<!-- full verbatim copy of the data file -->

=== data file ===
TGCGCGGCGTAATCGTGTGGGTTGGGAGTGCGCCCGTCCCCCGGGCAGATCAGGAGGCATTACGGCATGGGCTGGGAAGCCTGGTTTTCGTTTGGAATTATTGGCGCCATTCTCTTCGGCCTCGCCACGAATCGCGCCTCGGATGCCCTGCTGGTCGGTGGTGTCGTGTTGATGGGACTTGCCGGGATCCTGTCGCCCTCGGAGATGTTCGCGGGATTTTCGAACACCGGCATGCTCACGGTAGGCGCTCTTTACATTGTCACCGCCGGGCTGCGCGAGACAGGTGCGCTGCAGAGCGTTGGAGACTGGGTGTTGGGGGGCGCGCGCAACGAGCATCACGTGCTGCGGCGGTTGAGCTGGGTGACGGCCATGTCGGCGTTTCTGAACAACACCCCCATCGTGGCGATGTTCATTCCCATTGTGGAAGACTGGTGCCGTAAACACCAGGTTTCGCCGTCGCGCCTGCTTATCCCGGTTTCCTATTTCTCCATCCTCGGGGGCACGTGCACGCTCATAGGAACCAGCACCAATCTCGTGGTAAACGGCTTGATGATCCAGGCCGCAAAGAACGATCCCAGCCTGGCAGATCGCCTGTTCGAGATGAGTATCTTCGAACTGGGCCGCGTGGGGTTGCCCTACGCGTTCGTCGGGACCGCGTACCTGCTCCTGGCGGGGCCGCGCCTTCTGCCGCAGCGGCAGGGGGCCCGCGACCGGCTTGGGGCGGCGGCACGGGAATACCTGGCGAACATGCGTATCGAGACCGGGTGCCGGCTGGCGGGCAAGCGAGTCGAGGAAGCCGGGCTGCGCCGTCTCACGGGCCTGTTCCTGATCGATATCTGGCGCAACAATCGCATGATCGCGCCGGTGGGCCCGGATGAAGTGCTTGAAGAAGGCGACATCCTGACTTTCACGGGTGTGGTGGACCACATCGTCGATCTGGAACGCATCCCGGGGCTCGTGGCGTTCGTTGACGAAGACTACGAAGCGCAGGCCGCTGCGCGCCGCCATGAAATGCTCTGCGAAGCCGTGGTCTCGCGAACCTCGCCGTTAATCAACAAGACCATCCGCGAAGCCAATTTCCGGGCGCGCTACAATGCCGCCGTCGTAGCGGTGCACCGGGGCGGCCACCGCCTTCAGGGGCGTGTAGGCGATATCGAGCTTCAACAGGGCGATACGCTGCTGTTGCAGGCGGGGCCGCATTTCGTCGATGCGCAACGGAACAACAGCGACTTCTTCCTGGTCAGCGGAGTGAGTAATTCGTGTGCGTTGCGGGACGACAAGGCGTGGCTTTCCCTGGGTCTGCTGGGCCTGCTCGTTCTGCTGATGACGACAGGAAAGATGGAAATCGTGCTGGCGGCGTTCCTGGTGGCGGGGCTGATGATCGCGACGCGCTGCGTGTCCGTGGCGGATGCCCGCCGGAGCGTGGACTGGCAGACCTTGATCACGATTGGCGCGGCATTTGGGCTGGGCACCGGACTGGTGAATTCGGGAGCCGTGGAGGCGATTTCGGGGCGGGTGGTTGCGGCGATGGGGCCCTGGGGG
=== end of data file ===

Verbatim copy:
TGCGCGGCGTAATCGTGTGGGTTGGGAGTGCGCCCGTCCCCCGGGCAGATCAGGAGGCATTACGGCATGGGCTGGGAAGCCTGGTTTTCGTTTGGAATTATTGGCGCCATTCTCTTCGGCCTCGCCACGAATCGCGCCTCGGATGCCCTGCTGGTCGGTGGTGTCGTGTTGATGGGACTTGCCGGGATCCTGTCGCCCTCGGAGATGTTCGCGGGATTTTCGAACACCGGCATGCTCACGGTAGGCGCTCTTTACATTGTCACCGCCGGGCTGCGCGAGACAGGTGCGCTGCAGAGCGTTGGAGACTGGGTGTTGGGGGGCGCGCGCAACGAGCATCACGTGCTGCGGCGGTTGAGCTGGGTGACGGCCATGTCGGCGTTTCTGAACAACACCCCCATCGTGGCGATGTTCATTCCCATTGTGGAAGACTGGTGCCGTAAACACCAGGTTTCGCCGTCGCGCCTGCTTATCCCGGTTTCCTATTTCTCCATCCTCGGGGGCACGTGCACGCTCATAGGAACCAGCACCAATCTCGTGGTAAACGGCTTGATGATCCAGGCCGCAAAGAACGATCCCAGCCTGGCAGATCGCCTGTTCGAGATGAGTATCTTCGAACTGGGCCGCGTGGGGTTGCCCTACGCGTTCGTCGGGACCGCGTACCTGCTCCTGGCGGGGCCGCGCCTTCTGCCGCAGCGGCAGGGGGCCCGCGACCGGCTTGGGGCGGCGGCACGGGAATACCTGGCGAACATGCGTATCGAGACCGGGTGCCGGCTGGCGGGCAAGCGAGTCGAGGAAGCCGGGCTGCGCCGTCTCACGGGCCTGTTCCTGATCGATATCTGGCGCAACAATCGCATGATCGCGCCGGTGGGCCCGGATGAAGTGCTTGAAGAAGGCGACATCCTGACTTTCACGGGTGTGGTGGACCACATCGTCGATCTGGAACGCATCCCGGGGCTCGTGGCGTTCGTTGACGAAGACTACGAAGCGCAGGCCGCTGCGCGCCGCCATGAAATGCTCTGCGAAGCCGTGGTCTCGCGAACCTCGCCGTTAATCAACAAGACCATCCGCGAAGCCAATTTCCGGGCGCGCTACAATGCCGCCGTCGTAGCGGTGCACCGGGGCGGCCACCGCCTTCAGGGGCGTGTAGGCGATATCGAGCTTCAACAGGGCGATACGCTGCTGTTGCAGGCGGGGCCGCATTTCGTCGATGCGCAACGGAACAACAGCGACTTCTTCCTGGTCAGCGGAGTGAGTAATTCGTGTGCGTTGCGGGACGACAAGGCGTGGCTTTCCCTGGGTCTGCTGGGCCTGCTCGTTCTGCTGATGACGACAGGAAAGATGGAAATCGTGCTGGCGGCGTTCCTGGTGGCGGGGCTGATGATCGCGACGCGCTGCGTGTCCGTGGCGGATGCCCGCCGGAGCGTGGACTGGCAGACCTTGATCACGATTGGCGCGGCATTTGGGCTGGGCACCGGACTGGTGAATTCGGGAGCCGTGGAGGCGATTTCGGGGCGGGTGGTTGCGGCGATGGGGCCCTGGGGG